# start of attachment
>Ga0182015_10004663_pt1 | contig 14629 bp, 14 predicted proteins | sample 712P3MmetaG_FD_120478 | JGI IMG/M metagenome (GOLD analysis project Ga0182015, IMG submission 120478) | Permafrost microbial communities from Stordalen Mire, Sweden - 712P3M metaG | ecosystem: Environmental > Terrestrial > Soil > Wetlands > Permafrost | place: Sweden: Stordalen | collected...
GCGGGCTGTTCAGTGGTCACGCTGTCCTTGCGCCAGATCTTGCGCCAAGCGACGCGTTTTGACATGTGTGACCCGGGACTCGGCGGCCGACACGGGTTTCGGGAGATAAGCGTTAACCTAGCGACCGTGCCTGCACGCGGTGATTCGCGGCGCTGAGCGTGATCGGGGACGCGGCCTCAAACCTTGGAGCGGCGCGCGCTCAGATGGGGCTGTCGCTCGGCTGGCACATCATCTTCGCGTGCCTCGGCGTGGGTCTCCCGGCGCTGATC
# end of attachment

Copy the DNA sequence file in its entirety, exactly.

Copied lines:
>Ga0182015_10004663_pt1 | contig 14629 bp, 14 predicted proteins | sample 712P3MmetaG_FD_120478 | JGI IMG/M metagenome (GOLD analysis project Ga0182015, IMG submission 120478) | Permafrost microbial communities from Stordalen Mire, Sweden - 712P3M metaG | ecosystem: Environmental > Terrestrial > Soil > Wetlands > Permafrost | place: Sweden: Stordalen | collected...
GCGGGCTGTTCAGTGGTCACGCTGTCCTTGCGCCAGATCTTGCGCCAAGCGACGCGTTTTGACATGTGTGACCCGGGACTCGGCGGCCGACACGGGTTTCGGGAGATAAGCGTTAACCTAGCGACCGTGCCTGCACGCGGTGATTCGCGGCGCTGAGCGTGATCGGGGACGCGGCCTCAAACCTTGGAGCGGCGCGCGCTCAGATGGGGCTGTCGCTCGGCTGGCACATCATCTTCGCGTGCCTCGGCGTGGGTCTCCCGGCGCTGATC